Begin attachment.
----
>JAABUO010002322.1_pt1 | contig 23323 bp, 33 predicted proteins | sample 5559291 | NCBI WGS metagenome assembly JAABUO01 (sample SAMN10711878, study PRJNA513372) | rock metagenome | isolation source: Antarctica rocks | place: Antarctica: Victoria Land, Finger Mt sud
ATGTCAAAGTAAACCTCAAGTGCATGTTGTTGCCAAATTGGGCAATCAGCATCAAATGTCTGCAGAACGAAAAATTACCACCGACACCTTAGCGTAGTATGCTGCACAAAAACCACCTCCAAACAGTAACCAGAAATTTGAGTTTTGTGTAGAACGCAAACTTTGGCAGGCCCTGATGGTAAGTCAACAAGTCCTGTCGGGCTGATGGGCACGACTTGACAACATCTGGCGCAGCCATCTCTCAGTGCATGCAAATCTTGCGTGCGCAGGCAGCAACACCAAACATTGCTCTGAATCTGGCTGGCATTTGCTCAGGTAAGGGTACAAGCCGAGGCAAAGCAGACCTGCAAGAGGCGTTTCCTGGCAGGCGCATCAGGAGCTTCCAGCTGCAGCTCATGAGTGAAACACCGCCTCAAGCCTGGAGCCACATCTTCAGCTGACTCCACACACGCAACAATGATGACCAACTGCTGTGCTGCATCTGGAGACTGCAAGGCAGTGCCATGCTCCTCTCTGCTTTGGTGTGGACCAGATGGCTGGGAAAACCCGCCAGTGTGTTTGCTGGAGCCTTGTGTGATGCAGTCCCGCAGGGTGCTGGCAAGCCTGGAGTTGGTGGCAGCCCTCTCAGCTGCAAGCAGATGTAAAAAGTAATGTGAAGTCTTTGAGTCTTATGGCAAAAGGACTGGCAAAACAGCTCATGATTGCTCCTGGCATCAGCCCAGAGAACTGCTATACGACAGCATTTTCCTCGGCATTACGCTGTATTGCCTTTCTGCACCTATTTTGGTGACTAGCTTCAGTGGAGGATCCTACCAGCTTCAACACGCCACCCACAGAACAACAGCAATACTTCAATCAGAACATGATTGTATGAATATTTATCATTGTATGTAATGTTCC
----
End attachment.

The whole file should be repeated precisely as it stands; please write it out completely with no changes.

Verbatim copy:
>JAABUO010002322.1_pt1 | contig 23323 bp, 33 predicted proteins | sample 5559291 | NCBI WGS metagenome assembly JAABUO01 (sample SAMN10711878, study PRJNA513372) | rock metagenome | isolation source: Antarctica rocks | place: Antarctica: Victoria Land, Finger Mt sud
ATGTCAAAGTAAACCTCAAGTGCATGTTGTTGCCAAATTGGGCAATCAGCATCAAATGTCTGCAGAACGAAAAATTACCACCGACACCTTAGCGTAGTATGCTGCACAAAAACCACCTCCAAACAGTAACCAGAAATTTGAGTTTTGTGTAGAACGCAAACTTTGGCAGGCCCTGATGGTAAGTCAACAAGTCCTGTCGGGCTGATGGGCACGACTTGACAACATCTGGCGCAGCCATCTCTCAGTGCATGCAAATCTTGCGTGCGCAGGCAGCAACACCAAACATTGCTCTGAATCTGGCTGGCATTTGCTCAGGTAAGGGTACAAGCCGAGGCAAAGCAGACCTGCAAGAGGCGTTTCCTGGCAGGCGCATCAGGAGCTTCCAGCTGCAGCTCATGAGTGAAACACCGCCTCAAGCCTGGAGCCACATCTTCAGCTGACTCCACACACGCAACAATGATGACCAACTGCTGTGCTGCATCTGGAGACTGCAAGGCAGTGCCATGCTCCTCTCTGCTTTGGTGTGGACCAGATGGCTGGGAAAACCCGCCAGTGTGTTTGCTGGAGCCTTGTGTGATGCAGTCCCGCAGGGTGCTGGCAAGCCTGGAGTTGGTGGCAGCCCTCTCAGCTGCAAGCAGATGTAAAAAGTAATGTGAAGTCTTTGAGTCTTATGGCAAAAGGACTGGCAAAACAGCTCATGATTGCTCCTGGCATCAGCCCAGAGAACTGCTATACGACAGCATTTTCCTCGGCATTACGCTGTATTGCCTTTCTGCACCTATTTTGGTGACTAGCTTCAGTGGAGGATCCTACCAGCTTCAACACGCCACCCACAGAACAACAGCAATACTTCAATCAGAACATGATTGTATGAATATTTATCATTGTATGTAATGTTCC